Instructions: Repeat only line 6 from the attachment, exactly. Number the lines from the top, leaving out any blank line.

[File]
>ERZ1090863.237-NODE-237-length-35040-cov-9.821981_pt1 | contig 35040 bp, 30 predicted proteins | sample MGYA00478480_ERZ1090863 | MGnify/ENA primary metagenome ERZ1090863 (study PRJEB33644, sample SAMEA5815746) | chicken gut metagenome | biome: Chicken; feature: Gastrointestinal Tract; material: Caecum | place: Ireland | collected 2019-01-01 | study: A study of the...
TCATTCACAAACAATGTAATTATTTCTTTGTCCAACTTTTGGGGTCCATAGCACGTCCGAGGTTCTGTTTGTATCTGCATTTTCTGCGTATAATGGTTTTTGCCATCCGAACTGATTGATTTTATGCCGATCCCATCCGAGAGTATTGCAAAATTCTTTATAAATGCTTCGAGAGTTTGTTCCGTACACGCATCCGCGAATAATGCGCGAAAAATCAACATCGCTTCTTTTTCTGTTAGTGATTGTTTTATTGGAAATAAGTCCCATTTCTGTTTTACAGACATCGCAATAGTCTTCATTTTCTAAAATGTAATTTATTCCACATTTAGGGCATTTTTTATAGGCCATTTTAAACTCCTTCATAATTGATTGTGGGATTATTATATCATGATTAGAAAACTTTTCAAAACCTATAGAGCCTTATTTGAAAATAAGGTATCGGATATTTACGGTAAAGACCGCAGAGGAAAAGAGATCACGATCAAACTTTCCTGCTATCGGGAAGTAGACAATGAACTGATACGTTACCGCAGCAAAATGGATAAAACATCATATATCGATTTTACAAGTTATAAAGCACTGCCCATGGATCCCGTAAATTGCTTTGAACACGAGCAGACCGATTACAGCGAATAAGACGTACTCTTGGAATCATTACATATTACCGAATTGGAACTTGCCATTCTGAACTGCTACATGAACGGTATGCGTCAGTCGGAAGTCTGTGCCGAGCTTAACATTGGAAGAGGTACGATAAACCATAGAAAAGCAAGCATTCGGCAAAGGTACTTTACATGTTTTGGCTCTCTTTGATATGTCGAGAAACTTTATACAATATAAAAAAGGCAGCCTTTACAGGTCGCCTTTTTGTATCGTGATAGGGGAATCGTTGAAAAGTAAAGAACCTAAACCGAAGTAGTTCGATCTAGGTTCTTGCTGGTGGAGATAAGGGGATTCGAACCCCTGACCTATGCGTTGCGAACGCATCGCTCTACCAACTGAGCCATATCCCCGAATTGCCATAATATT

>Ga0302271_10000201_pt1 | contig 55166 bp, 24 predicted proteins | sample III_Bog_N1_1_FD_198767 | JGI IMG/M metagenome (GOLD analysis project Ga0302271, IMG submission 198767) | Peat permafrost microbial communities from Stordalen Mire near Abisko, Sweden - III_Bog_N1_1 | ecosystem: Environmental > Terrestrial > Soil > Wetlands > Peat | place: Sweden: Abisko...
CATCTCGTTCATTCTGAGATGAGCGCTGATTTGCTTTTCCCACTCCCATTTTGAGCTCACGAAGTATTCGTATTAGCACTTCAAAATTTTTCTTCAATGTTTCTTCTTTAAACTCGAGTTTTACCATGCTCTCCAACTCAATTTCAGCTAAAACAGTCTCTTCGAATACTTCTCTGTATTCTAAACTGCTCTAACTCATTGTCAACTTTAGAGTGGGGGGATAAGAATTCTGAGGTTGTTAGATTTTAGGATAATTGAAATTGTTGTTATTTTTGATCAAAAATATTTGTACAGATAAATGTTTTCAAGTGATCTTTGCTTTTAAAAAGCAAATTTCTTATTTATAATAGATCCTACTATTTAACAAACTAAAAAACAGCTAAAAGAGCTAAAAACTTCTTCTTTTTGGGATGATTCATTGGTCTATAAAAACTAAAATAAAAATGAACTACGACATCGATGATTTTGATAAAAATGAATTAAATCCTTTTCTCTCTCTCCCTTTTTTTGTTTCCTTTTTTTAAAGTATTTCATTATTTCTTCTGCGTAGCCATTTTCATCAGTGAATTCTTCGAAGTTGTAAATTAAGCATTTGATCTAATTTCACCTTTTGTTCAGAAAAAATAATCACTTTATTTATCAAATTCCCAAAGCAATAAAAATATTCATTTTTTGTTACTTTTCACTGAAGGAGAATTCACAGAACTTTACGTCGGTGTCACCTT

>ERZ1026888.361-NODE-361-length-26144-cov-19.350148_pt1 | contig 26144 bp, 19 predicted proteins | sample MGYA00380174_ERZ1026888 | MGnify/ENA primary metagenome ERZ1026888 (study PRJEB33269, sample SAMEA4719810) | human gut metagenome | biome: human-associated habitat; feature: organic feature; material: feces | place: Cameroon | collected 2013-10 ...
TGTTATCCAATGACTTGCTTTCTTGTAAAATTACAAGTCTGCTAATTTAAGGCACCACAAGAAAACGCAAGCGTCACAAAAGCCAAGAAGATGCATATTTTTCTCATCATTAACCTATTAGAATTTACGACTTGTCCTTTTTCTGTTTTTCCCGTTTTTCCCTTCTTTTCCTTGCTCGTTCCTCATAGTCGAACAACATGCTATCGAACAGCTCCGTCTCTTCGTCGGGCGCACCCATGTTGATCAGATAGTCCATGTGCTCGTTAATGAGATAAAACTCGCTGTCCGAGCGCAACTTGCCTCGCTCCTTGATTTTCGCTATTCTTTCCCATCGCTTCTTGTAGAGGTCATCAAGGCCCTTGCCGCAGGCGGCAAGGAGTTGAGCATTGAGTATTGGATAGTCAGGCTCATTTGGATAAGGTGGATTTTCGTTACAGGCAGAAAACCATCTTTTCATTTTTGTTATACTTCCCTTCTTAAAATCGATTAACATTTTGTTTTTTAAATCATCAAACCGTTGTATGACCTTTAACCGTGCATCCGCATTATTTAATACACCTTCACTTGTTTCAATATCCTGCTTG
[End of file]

TGTTATCCAATGACTTGCTTTCTTGTAAAATTACAAGTCTGCTAATTTAAGGCACCACAAGAAAACGCAAGCGTCACAAAAGCCAAGAAGATGCATATTTTTCTCATCATTAACCTATTAGAATTTACGACTTGTCCTTTTTCTGTTTTTCCCGTTTTTCCCTTCTTTTCCTTGCTCGTTCCTCATAGTCGAACAACATGCTATCGAACAGCTCCGTCTCTTCGTCGGGCGCACCCATGTTGATCAGATAGTCCATGTGCTCGTTAATGAGATAAAACTCGCTGTCCGAGCGCAACTTGCCTCGCTCCTTGATTTTCGCTATTCTTTCCCATCGCTTCTTGTAGAGGTCATCAAGGCCCTTGCCGCAGGCGGCAAGGAGTTGAGCATTGAGTATTGGATAGTCAGGCTCATTTGGATAAGGTGGATTTTCGTTACAGGCAGAAAACCATCTTTTCATTTTTGTTATACTTCCCTTCTTAAAATCGATTAACATTTTGTTTTTTAAATCATCAAACCGTTGTATGACCTTTAACCGTGCATCCGCATTATTTAATACACCTTCACTTGTTTCAATATCCTGCTTG